A week knitted together with discounts, prizes and treats hits Capitol Hill thread shop Stitches April, 30 as it celebrates its ten year anniversary on E Pike. Owner Amy Ellsworth is looking forward to adding another decade on the Hill.
“I’m excited to see people… and say hi and thank you,” she said. From April 30 – May 6, the store will serve up snacks from local businesses and conclude each day with a raffle for classes and gift certificates – when you buy something you’re entered – as well as 20% off anything for the week.
Ellsworth has been selling fabrics and related crafting tools since 2004 on Capitol Hill, and like many Seattle start-ups, her story started at a local tech giant.
Before she opened Stitches, Ellsworth worked for Amazon.com, she said. The Capitol Hill resident had a love for connecting seams but a frustration over driving to Ballard to get materials. Feeling like she could not be the only person on Capitol Hill with this issue, she decided to do something about it and opened Stitches on May 5, 2004.
In the beginning, Ellsworth says the business required a lot of work, but she isn’t complaining about the effort it took to hold the stitches together. “Luckily, it’s been more good than bad,” she said. But keeping her business afloat in the ever-changing Capitol Hill neighborhood has required a little more than luck.
“We’re good at listening to our customers… we’ve gotten better at it over the years,” she said. Ellsworth has created her niche with a part-time staff of three and an emphasis on customer service. This has allowed the store to branch out its inventory while accommodating odd customer requests and adding more things the neighborhood wants, she said.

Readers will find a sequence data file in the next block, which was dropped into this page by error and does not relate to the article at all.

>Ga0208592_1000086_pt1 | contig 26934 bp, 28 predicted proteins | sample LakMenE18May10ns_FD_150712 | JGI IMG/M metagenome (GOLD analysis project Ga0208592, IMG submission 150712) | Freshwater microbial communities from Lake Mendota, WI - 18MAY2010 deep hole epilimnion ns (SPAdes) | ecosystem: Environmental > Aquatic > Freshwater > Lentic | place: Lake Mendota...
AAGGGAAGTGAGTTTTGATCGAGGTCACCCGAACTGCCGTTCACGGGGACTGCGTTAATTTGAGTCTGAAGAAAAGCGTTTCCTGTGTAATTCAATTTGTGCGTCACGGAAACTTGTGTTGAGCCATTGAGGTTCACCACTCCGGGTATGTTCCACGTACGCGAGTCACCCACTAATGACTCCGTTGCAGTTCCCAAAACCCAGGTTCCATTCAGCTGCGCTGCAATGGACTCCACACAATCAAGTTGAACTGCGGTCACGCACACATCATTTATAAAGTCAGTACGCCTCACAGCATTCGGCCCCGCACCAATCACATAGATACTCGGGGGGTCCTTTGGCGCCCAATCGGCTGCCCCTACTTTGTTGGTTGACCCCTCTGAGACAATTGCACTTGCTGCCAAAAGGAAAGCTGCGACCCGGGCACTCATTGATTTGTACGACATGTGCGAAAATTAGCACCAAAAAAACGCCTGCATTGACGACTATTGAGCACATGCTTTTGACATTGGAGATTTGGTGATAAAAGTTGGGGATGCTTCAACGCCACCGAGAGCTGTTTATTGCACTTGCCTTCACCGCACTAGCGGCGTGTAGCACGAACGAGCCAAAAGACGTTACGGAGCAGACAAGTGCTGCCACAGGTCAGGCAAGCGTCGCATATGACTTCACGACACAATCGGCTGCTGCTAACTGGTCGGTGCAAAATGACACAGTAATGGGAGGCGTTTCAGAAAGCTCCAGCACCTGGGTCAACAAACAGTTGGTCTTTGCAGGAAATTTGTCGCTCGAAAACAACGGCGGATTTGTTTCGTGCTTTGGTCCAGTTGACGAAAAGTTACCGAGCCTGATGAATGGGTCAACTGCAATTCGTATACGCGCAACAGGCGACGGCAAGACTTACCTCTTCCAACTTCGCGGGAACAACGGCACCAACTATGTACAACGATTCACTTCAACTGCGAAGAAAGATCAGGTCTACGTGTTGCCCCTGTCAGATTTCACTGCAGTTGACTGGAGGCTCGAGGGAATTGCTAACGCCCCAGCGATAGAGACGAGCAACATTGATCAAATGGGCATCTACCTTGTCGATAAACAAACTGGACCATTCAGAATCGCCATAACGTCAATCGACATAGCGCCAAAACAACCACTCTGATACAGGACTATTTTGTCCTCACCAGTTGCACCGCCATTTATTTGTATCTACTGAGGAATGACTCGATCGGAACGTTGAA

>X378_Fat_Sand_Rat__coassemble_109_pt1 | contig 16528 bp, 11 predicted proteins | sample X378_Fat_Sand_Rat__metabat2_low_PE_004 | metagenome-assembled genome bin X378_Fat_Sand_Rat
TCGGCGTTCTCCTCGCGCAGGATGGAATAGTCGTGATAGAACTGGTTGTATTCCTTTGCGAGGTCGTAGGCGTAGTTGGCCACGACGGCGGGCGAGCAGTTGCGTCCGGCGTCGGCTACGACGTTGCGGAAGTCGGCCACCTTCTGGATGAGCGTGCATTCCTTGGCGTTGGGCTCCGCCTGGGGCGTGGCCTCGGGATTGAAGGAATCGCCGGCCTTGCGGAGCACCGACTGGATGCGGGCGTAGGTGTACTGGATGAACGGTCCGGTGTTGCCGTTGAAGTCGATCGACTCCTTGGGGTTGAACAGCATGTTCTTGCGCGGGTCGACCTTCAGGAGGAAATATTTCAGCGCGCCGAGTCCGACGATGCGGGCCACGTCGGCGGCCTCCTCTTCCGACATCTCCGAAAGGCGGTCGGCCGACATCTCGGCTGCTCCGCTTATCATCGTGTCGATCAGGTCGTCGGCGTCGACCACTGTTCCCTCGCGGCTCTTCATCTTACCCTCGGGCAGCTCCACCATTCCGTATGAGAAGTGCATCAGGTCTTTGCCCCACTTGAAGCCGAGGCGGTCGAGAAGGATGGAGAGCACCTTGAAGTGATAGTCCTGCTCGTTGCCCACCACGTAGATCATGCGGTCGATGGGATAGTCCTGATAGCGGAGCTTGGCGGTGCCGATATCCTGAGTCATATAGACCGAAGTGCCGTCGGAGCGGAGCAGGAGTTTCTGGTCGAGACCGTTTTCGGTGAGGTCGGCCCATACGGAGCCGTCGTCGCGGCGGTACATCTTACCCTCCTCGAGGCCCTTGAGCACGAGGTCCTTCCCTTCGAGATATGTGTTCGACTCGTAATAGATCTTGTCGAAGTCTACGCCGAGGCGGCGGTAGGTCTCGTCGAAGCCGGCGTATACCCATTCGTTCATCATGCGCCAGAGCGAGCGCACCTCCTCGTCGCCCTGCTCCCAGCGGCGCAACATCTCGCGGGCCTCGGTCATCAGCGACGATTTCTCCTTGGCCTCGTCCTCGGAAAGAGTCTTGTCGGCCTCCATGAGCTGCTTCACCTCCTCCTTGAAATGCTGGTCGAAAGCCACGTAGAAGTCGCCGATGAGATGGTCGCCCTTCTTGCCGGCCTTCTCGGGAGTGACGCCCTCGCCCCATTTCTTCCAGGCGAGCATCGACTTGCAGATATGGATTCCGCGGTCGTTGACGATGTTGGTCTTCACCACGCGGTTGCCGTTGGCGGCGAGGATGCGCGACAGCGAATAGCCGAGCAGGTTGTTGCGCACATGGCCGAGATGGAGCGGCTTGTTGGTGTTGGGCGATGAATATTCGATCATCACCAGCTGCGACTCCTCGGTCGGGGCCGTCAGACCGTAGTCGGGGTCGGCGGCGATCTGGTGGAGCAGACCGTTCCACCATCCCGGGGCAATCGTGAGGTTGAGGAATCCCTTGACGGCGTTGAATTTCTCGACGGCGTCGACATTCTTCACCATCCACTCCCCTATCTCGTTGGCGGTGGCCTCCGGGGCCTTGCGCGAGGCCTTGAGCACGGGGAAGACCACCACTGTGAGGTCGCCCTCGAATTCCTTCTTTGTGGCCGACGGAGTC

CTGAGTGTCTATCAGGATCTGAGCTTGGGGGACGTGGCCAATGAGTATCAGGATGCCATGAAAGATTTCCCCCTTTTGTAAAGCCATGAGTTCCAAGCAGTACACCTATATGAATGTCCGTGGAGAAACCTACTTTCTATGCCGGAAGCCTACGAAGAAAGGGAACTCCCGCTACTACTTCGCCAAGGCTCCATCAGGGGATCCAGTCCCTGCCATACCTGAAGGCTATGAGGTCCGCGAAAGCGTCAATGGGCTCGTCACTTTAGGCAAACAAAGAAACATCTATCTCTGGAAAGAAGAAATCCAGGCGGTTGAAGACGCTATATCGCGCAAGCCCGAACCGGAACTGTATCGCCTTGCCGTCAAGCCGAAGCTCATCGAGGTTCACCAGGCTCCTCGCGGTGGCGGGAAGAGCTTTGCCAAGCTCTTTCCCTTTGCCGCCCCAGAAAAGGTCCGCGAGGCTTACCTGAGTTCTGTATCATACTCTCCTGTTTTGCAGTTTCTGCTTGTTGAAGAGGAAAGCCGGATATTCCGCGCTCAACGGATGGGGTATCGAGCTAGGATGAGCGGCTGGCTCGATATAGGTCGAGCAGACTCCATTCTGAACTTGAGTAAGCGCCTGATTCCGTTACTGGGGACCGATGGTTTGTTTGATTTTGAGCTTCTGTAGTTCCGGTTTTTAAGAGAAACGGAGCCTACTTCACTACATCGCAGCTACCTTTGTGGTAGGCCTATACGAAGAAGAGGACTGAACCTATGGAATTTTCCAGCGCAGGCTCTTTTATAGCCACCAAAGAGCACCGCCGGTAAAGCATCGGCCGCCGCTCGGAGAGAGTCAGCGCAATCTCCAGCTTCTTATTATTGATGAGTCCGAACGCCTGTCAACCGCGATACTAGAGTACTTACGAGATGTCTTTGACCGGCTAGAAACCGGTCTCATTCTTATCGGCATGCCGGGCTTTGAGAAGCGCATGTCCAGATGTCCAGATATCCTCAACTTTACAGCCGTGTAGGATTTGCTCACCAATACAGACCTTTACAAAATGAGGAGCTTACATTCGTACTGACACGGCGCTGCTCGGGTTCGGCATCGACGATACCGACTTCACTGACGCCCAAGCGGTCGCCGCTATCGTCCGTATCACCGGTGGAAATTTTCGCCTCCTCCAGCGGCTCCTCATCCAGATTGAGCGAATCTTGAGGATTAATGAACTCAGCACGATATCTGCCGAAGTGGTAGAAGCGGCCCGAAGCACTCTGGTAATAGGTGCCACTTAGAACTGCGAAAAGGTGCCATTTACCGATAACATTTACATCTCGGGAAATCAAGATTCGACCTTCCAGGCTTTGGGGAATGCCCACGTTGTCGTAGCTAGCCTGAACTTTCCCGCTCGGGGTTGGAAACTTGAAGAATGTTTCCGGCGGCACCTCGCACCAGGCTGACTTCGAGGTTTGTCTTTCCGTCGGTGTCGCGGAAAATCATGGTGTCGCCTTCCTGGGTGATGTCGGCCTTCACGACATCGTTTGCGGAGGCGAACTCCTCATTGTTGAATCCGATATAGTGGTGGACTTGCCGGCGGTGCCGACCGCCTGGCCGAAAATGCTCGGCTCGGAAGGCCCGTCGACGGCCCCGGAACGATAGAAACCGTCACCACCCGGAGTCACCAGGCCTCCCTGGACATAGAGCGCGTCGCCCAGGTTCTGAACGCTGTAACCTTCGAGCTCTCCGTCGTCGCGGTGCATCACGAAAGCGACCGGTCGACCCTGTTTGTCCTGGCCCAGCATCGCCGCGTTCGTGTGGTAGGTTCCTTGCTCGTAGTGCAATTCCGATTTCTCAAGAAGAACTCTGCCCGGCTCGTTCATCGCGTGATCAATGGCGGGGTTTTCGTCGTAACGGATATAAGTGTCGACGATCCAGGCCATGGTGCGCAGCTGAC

“It’s grown a lot. It’s definitely changed,” she said. The store’s inventory continues to expand to fit the unique threads of Capitol Hill customers. Some of these folks include apparel designers, burlesque performers, drag queens, entertainers as well as young mothers and retirees, she said. “Lots of regulars.”
However, the appeal of Stitches isn’t only in providing a DIY station to collect fabric, notions, needle felting supplies, patterns and threads, and more, but also in promoting a space where neighborhood designers can learn and teach. About six months after opening the store, Ellsworth launched classes in the back room.
The old classroom is now used for inventory, but Stitches still teaches beginning and intermediate sewing as well as knitting 101 covering everything from bags as well as pants and hats in an apartment above the building. A class in the past featured lessons from Capitol Hill artist Mark Mitchell.
With nearly a decade under her belt, Ellsworth has grown to love her regulars and hopes to give both them and new customers alike a reason to check out Stitches for another ten years to come. “I look forward to coming into work every day,” said Ellsworth. “I just love it.”